In the Dreyfus model, a novice should memorize rules and should not feel responsible for other things: ‘to improve, the novice needs monitoring, either by self-observation or instructional feedback, so as to bring his behavior more and more completely into conformity with the rule.’ ( 2 , p. 7). Besides, the Dreyfus model supports the idea that at proficient and competent levels, performers should have developed ‘personal guidelines and maxims’ in order to be able to deal successfully with tasks and problems ( 2 , 3 ). Why do we have to assume that these Dreyfus propositions are right? Is that the way we learn skills of explicit or even of tacit nature? Is it a good idea to memorize rules at novice stages? Do proficient and competent physicians solve diagnostic problems using just a set of ‘personal’ rules and maxims?

Early problem-solving research proposed the ‘general problem solver model.’ In this model the solution of a problem is conceptualized as a movement between two states: a starting state, named ‘problem space,’ and a final state named ‘goal state’ ( 58 ). There are ‘rules of transition’ which refer to those functions that move the system from one state to another, and there are also heuristics tools, rules that determine which moves are to be made in the problem space. Although this model gives great value to the use of rules, it should be recognized that these components are well suited for solving well-defined and direct problems, where the space and transitions between states are unambiguous ( 59 ). However, the model offers no solution whatsoever for dealing with inverse problems, for which there do not exist simple rules to solve them.

In medicine, although there are clinical guidelines and algorithms available that can help physicians deal with some problems, physicians acknowledge that these ‘rules’ are just general recommendations. Besides, physicians use ‘guidelines’ after they have transformed an inverse problem into a direct one. This is after diagnostic hypotheses have been generated. However, there is not a recipe to generate hypotheses. Furthermore, physicians use heuristic rules, such as Occam's razor regarding parsimony, but these ‘rules’ are general recommendations. They are explicit (not personal), and still it is not well known what impact they have on clinical problem-solving skills ( 61 ).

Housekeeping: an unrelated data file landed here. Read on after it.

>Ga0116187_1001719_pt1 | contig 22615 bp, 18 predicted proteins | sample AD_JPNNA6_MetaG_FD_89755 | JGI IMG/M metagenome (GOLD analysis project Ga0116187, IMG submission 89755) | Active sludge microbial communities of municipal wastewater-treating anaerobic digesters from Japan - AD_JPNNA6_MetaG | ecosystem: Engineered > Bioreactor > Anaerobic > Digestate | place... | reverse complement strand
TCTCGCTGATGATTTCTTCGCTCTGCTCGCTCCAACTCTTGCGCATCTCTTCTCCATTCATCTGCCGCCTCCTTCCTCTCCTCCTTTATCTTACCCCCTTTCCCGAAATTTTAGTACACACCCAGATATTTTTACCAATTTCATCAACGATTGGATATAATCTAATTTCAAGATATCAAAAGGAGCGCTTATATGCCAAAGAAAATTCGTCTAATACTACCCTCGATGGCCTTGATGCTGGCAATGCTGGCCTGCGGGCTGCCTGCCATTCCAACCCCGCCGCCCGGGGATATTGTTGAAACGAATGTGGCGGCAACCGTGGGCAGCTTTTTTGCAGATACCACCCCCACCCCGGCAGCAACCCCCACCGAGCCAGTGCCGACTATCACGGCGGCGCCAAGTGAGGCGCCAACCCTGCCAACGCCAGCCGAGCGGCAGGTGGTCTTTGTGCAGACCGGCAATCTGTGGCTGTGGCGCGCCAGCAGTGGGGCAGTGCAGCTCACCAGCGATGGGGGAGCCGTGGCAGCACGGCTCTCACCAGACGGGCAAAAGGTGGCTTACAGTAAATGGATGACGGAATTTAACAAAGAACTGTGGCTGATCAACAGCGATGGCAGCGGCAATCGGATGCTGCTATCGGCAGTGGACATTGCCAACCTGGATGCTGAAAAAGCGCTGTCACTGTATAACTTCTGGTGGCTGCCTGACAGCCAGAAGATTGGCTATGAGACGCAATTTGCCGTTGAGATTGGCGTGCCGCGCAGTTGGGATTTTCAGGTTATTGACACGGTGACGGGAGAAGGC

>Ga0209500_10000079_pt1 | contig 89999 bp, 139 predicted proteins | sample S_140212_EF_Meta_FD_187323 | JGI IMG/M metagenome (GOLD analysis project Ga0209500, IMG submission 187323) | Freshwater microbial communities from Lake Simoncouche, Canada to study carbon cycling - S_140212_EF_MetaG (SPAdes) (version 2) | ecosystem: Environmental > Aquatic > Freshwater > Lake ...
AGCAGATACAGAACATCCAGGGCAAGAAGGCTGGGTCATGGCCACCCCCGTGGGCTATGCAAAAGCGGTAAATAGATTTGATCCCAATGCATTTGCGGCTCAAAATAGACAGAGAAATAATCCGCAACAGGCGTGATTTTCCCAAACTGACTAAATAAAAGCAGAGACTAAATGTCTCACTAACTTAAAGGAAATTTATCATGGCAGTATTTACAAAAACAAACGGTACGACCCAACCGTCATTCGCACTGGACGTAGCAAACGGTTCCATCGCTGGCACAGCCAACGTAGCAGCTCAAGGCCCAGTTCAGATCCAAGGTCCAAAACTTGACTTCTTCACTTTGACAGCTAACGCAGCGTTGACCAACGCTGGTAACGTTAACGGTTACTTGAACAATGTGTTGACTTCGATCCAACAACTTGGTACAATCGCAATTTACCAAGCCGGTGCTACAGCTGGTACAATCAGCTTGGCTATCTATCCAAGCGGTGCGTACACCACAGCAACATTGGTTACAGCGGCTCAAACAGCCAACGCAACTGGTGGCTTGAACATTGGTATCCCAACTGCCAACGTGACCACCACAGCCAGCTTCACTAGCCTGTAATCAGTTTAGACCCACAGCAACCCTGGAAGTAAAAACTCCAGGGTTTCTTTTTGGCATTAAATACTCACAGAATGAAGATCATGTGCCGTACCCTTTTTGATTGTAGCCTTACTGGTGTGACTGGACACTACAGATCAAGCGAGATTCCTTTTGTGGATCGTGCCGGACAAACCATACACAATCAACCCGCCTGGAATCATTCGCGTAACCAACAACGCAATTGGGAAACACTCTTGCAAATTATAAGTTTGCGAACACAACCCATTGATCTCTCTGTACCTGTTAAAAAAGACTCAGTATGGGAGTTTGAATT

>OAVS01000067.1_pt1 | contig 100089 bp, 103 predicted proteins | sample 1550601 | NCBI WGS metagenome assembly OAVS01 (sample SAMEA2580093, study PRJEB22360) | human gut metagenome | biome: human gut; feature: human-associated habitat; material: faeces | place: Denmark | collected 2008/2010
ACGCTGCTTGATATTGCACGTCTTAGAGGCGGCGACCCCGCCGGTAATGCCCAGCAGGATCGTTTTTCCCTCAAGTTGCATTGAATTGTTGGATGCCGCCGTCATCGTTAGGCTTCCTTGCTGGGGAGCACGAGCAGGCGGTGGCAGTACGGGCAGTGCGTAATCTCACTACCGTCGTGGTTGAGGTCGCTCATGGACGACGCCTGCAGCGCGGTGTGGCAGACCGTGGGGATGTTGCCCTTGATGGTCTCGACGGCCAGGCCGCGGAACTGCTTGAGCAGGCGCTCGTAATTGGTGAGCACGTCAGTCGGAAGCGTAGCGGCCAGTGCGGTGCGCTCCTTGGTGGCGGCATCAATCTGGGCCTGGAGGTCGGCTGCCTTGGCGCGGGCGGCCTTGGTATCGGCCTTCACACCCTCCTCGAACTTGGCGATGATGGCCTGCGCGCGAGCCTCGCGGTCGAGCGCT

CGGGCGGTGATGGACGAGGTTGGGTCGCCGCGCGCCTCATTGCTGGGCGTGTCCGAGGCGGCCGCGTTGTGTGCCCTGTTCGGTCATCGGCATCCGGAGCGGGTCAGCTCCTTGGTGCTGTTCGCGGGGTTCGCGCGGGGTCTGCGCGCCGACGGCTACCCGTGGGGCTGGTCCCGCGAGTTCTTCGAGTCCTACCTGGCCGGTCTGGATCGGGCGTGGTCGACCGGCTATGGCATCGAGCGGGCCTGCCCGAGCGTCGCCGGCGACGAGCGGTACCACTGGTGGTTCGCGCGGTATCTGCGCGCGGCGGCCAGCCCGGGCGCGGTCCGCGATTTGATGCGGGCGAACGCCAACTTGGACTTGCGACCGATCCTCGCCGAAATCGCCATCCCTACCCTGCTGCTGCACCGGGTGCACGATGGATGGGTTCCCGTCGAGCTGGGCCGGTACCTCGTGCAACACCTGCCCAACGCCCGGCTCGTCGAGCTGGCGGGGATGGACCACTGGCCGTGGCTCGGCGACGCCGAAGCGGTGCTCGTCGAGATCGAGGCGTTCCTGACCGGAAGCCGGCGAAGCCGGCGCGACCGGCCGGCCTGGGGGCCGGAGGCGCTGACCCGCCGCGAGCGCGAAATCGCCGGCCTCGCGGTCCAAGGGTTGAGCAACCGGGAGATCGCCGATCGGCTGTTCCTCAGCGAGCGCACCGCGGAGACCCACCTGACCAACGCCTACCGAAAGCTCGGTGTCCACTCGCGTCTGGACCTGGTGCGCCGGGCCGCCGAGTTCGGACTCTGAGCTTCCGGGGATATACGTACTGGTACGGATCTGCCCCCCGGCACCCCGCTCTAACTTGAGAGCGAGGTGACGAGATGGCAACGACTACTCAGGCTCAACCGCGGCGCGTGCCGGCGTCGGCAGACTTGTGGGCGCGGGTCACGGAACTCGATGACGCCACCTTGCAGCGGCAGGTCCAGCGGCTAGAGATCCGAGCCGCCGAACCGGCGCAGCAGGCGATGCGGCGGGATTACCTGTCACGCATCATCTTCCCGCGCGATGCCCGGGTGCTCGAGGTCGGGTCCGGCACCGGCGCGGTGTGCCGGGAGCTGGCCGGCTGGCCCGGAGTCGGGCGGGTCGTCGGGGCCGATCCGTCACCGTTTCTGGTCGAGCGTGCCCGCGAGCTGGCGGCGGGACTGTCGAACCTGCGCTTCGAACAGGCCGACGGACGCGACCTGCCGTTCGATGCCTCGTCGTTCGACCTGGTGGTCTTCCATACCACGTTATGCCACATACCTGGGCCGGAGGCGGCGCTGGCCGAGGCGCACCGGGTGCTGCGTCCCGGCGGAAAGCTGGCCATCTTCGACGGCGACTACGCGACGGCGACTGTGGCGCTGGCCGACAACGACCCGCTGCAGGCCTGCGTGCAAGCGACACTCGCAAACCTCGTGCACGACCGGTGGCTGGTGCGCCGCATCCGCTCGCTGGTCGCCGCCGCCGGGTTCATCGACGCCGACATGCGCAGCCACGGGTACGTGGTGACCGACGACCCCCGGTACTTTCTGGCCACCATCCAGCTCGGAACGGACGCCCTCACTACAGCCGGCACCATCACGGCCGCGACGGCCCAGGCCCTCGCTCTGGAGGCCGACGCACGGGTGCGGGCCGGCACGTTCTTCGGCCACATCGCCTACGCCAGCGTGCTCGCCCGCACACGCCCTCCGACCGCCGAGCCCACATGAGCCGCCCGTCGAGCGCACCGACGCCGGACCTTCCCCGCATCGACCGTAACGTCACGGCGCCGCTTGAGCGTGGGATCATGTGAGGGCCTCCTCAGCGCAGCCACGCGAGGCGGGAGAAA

Rules are instructions for doing something, and even when they may be constructed as a mapping of possible actions (algorithms), they do not describe or explain any particular event or thing because they prescribe what to do. If we accept that knowledge has a transferable content that has been encoded and externalized in cultural artifacts, such as a book, then we should recognize that rules are not the sole element of that content, because knowledge consists of thousands of concepts, propositions, and theories. This knowledge allows us to grasp the nature of disease; understanding is a pre-requisite to learning. The development of clinical reasoning skills for medical students is dependent on basic science achievements ( 62 , 63 ). Novices, who rely on biomedical knowledge, solve complicated diagnostic problems with more success ( 64 ).

Believing that students should only memorize rules has a dark side and can cause deleterious consequences. When rules are available for everything, novices can spare the effort of imagining a different way to solve an inverse problem. Hence, they would tend to proceed to solve problems in a rather mindless way. We should reflect on the fact that to learn, students need all kinds of stimuli, such as propositional from books and experience. But they also need freedom to develop the talent to produce diagnostic hypotheses by spotting, inventing, and sometimes guessing.